Can Africa win the World Cup?

Since the formation of the World Cup in 1930, European and South American nations have dominated the competition. Of the 21 World Cups, European representatives have won 12 of them while South America has won the remaining nine. 

With FIFA’s recent and growing emphasis on developing football in the rest of the world, the question among many international football fans has been: when will Europe and South America’s hold over the World Cup end? And which continent will it be? North America, Asia, Oceania, or Africa?  

Among these four confederations, Africa seems most likely to win – given the continent’s vast and diverse wealth of talent. Africa has developed some of the world’s best players right now. Pierre-Emerick Aubameyang, Mohamed Salah, and Sadio Mane are some of the world’s best attackers. Riyad Mahrez and Hakim Ziyech are arguably two of the best flairy creators in World football, while Wilfred Ndidi and Thomas Partey have established themselves as world class central defensive midfielders. And don’t forget Kalidou Koulibaly, one of the world’s best centre-backs. 

The likes of Asia and North America do not have this much talent, with South Korean attacker Heung-Min Son arguably the only world class talent from those regions. 

African nations have long entered the World Cup with low expectations. It’s hard to expect an African representative to go into the competition as a favorite when the furthest Africa has gone at the World Cup being the quarter-finals (Cameroon 1990, Senegal 2002 and Ghana 2010). Africa was not even given a guaranteed spot at the World Cup until 1970, following CAF’s boycott from the 1966 edition. 

Perhaps the first joy the continent ever experienced at the World Cup was in 1982 when the tournament was played in Spain. Algeria, in their first World Cup appearance, were placed in a group of death with West Germany, Austria and Chile, all of whom knew a thing or two about playing football at the world’s biggest stage.

Playing their first match against perhaps the most in-form side at the time, Algeria became the subject of ridicule prior to the start of the encounter with some of the West Germany players boasting about which member of their family they would dedicate each goal they score to amongst their wives and dogs.

But Algeria were not to be intimidated, shocking the world as they strolled to a 2-1 victory against such a massive opponent in a match which would later be remembered as one of the most impressive underdog performances in the World Cup. After losing 2-0 in their subsequent fixture against Austria, Algeria recovered rather superbly to beat Chile 3-2 in their last match of the group stage to put them in pole position to qualify for the next stage of the tournament.

Algeria were patiently waiting for what would transpire in the match between Germany and Austria with the result set to have a significant bearing on what would become of the Africans.

West Germany and Austria knew that a 1-0 or 2-0 for the former would guarantee qualification for the two European sides so they conspired to play out a 1-0 victory to the Germans. The absolute lack of effort from both sides was evident and the incident led to the elimination of the beautiful African side from the tournament.

This caused FIFA to amend the format of the competition with the final match of every group stage now being played simultaneously to avoid a repeat of the incident.

Ghana’s 2010 performance was the closest Africa got to reaching World Cup glory, when they were infamously eliminated in the quarter-finals after Luis Suarez’ handball and Asamoah Gyan’s ensuing penalty miss.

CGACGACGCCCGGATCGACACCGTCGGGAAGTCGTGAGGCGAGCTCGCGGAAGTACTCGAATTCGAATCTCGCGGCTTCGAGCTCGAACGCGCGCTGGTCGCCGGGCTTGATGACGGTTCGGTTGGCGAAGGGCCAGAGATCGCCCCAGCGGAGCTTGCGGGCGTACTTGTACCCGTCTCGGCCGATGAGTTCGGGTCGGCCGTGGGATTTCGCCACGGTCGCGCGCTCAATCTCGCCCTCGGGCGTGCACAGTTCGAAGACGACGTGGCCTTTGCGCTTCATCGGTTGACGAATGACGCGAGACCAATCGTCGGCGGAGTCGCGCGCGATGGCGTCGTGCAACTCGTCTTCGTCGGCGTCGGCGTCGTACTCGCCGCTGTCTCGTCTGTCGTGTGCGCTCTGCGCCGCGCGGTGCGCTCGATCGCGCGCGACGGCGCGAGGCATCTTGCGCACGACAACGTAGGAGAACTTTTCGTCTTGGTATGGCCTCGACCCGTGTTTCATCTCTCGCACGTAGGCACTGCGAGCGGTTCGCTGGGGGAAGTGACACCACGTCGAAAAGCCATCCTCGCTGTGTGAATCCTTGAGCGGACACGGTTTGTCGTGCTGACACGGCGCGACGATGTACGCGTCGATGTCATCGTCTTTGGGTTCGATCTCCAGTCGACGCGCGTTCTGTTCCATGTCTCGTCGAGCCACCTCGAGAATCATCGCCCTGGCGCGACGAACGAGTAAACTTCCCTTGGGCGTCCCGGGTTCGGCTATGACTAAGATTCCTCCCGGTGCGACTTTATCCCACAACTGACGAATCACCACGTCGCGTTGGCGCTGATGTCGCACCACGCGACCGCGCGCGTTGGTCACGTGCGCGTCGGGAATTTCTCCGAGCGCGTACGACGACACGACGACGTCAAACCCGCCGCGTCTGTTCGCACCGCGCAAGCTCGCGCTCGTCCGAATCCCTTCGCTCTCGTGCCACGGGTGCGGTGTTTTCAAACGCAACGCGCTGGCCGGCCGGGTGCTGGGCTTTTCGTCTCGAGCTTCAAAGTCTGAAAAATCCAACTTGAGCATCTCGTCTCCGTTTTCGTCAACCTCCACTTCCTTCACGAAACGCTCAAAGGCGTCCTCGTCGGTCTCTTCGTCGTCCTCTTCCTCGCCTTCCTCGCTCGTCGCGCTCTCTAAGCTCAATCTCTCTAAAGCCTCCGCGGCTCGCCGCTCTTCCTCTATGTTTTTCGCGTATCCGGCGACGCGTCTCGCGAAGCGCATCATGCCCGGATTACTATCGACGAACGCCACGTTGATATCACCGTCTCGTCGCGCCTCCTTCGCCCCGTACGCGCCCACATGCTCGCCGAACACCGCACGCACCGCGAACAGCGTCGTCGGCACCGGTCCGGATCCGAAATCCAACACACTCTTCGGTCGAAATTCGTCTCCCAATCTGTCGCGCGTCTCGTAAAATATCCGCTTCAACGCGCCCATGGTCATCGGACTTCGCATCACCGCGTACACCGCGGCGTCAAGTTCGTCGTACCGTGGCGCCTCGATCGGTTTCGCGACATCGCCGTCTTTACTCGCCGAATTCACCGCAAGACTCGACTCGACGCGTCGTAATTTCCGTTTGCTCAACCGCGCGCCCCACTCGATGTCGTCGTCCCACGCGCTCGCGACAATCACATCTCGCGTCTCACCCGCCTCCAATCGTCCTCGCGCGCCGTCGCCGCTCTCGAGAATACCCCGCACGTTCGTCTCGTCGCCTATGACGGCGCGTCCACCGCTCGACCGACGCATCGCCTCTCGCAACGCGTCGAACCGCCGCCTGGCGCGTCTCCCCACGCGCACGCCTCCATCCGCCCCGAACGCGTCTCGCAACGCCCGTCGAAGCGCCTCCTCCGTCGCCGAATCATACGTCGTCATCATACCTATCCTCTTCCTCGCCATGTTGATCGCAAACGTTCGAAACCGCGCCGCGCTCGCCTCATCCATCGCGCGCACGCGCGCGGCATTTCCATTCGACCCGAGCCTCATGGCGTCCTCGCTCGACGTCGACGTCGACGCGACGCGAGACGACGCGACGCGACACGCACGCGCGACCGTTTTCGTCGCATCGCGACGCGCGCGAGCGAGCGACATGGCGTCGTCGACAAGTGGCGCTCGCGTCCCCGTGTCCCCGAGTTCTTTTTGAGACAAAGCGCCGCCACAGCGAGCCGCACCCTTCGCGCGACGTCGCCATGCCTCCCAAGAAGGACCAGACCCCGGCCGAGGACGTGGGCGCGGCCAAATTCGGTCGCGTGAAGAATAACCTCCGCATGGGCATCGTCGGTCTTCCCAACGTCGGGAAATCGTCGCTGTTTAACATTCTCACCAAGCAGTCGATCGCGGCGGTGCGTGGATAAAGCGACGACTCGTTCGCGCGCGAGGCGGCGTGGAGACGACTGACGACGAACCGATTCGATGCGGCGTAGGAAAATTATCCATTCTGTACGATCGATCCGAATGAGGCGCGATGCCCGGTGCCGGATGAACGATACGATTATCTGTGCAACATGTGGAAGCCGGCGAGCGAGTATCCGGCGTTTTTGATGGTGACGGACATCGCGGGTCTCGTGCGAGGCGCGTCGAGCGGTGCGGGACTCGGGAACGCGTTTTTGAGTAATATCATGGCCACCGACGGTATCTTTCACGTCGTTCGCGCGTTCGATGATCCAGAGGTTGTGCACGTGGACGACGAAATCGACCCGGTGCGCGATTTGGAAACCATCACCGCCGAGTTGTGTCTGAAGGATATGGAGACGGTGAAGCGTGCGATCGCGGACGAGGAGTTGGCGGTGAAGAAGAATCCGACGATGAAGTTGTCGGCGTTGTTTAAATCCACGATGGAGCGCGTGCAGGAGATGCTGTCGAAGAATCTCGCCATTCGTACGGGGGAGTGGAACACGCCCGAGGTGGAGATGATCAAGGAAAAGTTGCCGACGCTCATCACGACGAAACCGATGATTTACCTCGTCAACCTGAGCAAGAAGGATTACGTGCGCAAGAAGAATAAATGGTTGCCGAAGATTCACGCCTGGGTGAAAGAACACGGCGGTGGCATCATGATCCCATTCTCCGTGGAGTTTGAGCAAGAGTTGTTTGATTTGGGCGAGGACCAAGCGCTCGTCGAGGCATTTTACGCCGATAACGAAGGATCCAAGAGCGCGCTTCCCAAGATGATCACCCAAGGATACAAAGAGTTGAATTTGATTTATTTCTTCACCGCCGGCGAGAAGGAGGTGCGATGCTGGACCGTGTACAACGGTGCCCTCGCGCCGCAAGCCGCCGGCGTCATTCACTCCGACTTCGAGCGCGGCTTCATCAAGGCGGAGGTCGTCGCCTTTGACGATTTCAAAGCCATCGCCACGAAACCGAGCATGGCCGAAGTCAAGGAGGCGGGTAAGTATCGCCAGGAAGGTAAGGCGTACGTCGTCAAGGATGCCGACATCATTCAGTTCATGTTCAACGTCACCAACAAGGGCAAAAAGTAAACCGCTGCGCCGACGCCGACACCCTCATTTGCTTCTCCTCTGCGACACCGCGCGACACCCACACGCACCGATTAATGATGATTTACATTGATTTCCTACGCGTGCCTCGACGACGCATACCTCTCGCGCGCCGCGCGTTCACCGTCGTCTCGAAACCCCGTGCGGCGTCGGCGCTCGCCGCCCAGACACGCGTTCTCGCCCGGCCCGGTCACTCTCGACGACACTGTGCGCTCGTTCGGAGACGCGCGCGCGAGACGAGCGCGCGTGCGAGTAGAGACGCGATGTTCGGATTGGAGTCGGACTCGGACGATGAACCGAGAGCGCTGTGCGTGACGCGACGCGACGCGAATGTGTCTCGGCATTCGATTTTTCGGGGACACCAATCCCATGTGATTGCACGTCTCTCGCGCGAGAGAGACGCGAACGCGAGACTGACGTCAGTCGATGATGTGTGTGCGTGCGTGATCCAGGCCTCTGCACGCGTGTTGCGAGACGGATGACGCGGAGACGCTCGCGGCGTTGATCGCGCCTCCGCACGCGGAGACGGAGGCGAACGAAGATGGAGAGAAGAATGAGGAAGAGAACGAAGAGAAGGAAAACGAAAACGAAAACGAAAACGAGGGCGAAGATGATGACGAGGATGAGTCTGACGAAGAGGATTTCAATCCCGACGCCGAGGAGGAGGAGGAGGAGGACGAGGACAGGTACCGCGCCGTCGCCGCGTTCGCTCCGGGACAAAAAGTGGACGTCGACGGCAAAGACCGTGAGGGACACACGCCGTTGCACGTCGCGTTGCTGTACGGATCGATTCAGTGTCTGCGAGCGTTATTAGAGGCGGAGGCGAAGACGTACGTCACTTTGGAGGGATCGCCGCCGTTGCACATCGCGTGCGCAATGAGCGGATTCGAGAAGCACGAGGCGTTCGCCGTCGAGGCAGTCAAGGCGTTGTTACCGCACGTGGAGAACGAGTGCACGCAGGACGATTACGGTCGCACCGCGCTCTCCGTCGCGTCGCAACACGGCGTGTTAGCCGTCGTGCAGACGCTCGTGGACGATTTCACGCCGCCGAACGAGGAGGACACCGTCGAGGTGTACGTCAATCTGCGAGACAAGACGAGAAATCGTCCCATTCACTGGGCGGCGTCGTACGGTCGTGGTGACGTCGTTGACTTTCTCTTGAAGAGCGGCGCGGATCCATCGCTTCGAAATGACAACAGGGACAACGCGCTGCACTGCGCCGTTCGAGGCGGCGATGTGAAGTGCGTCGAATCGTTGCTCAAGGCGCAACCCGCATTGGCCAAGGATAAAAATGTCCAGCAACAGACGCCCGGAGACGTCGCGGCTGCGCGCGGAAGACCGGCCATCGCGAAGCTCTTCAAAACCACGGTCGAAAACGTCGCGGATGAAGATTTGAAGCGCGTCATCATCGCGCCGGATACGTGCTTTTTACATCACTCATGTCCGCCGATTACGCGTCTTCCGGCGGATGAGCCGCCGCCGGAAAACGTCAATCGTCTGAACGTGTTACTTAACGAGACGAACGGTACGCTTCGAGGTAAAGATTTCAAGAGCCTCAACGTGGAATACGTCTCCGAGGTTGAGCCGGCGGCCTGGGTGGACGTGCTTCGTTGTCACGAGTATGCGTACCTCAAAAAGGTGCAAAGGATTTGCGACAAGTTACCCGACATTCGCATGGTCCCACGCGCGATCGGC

While Ghana’s elimination was heartbreaking, it showed how football is often a game of fine margins. With the right amount of preparation and luck, any team can win any game. What’s stopping a well-prepared African team from going on and winning the whole thing? 

It’s about time that Africa’s mindset regarding the World Cup changed. Africa must chase after the ultimate and no less. The continent can no longer settle for a quarter-final berth as an achievement, it is simply unacceptable. Africa must win the World Cup. 

When will this happen though? In the next 10 years? 50? Will it happen in our lifetime? 

Africa has notoriously poor footballing infrastructure compared to those of Europe and South America, but with FIFA’s development plan to improve African football, we could see this change very soon. 

It will be a gradual process. Improvement at the grassroots level will see the improvement of the local leagues, which will create better national player pools. This will cause the national teams to improve, but it doesn’t stop there. Many of the best footballers of African descent play for European national teams. Some even jokingly asserted that France’s World Cup victory in 2018 should be credited to Africa, given the fact that a majority of their team was of African origin. 

Should the quality of African national teams improve to the extent where they can challenge for the World Cup, dual-national starlets will be enticed to play for the country of their origin. 

A Lion’s Challenge: Senegal’s hunt for African glory

We have already seen this with Senegal, with the most notable example being Kalidou Koulibaly choosing to play for Senegal after representing France at the youth level. 

Egypt’s qualification to the 2018 World Cup off the back of Mohamed Salah’s stardom and Algeria’s 2019 AFCON glory led by captain Riyad Mahrez show how far stars can lead their nation, but they need excellent supporting casts if they want to reach further heights. 

On the other side of the spectrum, teams like Ghana and Nigeria are without world class stars but are able to compete because of deep national pools. 

Africa has without a doubt the most potential on the world stage, but it will take time and development before we see an African nation lift the World Cup trophy.